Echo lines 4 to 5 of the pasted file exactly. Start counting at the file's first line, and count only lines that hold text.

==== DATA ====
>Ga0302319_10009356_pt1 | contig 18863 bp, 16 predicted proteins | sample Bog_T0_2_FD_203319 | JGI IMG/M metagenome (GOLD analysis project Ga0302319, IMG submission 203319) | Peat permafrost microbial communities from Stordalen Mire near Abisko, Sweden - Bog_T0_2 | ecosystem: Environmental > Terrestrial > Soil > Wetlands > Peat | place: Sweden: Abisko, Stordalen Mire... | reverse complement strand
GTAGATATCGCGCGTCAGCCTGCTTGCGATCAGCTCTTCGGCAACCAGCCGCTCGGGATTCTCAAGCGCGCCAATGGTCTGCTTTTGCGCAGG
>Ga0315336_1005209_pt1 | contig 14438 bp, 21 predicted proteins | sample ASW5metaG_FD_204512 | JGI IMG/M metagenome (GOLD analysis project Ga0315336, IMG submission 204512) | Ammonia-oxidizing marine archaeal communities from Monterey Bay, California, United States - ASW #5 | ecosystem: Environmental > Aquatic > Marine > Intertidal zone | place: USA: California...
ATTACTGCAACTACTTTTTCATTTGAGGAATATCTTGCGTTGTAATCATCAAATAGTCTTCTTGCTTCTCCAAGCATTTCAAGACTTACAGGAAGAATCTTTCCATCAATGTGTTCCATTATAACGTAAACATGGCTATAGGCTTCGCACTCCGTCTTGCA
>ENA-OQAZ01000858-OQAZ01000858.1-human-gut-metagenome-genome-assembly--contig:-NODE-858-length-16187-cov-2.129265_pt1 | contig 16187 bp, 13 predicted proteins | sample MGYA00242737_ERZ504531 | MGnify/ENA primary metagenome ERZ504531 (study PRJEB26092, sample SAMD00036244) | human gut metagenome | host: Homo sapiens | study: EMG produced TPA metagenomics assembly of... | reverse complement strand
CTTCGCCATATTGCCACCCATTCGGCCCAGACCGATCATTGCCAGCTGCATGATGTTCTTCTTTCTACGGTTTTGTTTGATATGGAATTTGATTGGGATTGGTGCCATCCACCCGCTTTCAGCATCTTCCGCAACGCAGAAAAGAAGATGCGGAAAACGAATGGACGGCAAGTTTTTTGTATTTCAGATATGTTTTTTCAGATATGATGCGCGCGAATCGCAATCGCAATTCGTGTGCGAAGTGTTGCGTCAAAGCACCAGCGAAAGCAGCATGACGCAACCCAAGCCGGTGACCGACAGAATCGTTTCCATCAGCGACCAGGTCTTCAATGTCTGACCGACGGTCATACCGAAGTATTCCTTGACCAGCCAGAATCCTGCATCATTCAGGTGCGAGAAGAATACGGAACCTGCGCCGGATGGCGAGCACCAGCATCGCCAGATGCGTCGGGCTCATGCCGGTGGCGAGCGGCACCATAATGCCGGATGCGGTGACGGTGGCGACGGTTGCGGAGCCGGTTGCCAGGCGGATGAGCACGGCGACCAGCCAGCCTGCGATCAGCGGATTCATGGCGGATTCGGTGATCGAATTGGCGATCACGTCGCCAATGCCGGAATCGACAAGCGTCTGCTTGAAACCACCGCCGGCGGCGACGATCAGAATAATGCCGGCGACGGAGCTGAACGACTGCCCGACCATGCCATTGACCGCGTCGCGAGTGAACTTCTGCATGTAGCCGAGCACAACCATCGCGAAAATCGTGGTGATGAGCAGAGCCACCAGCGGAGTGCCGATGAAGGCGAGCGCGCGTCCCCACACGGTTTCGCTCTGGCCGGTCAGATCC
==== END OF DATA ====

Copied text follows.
ATTACTGCAACTACTTTTTCATTTGAGGAATATCTTGCGTTGTAATCATCAAATAGTCTTCTTGCTTCTCCAAGCATTTCAAGACTTACAGGAAGAATCTTTCCATCAATGTGTTCCATTATAACGTAAACATGGCTATAGGCTTCGCACTCCGTCTTGCA
>ENA-OQAZ01000858-OQAZ01000858.1-human-gut-metagenome-genome-assembly--contig:-NODE-858-length-16187-cov-2.129265_pt1 | contig 16187 bp, 13 predicted proteins | sample MGYA00242737_ERZ504531 | MGnify/ENA primary metagenome ERZ504531 (study PRJEB26092, sample SAMD00036244) | human gut metagenome | host: Homo sapiens | study: EMG produced TPA metagenomics assembly of... | reverse complement strand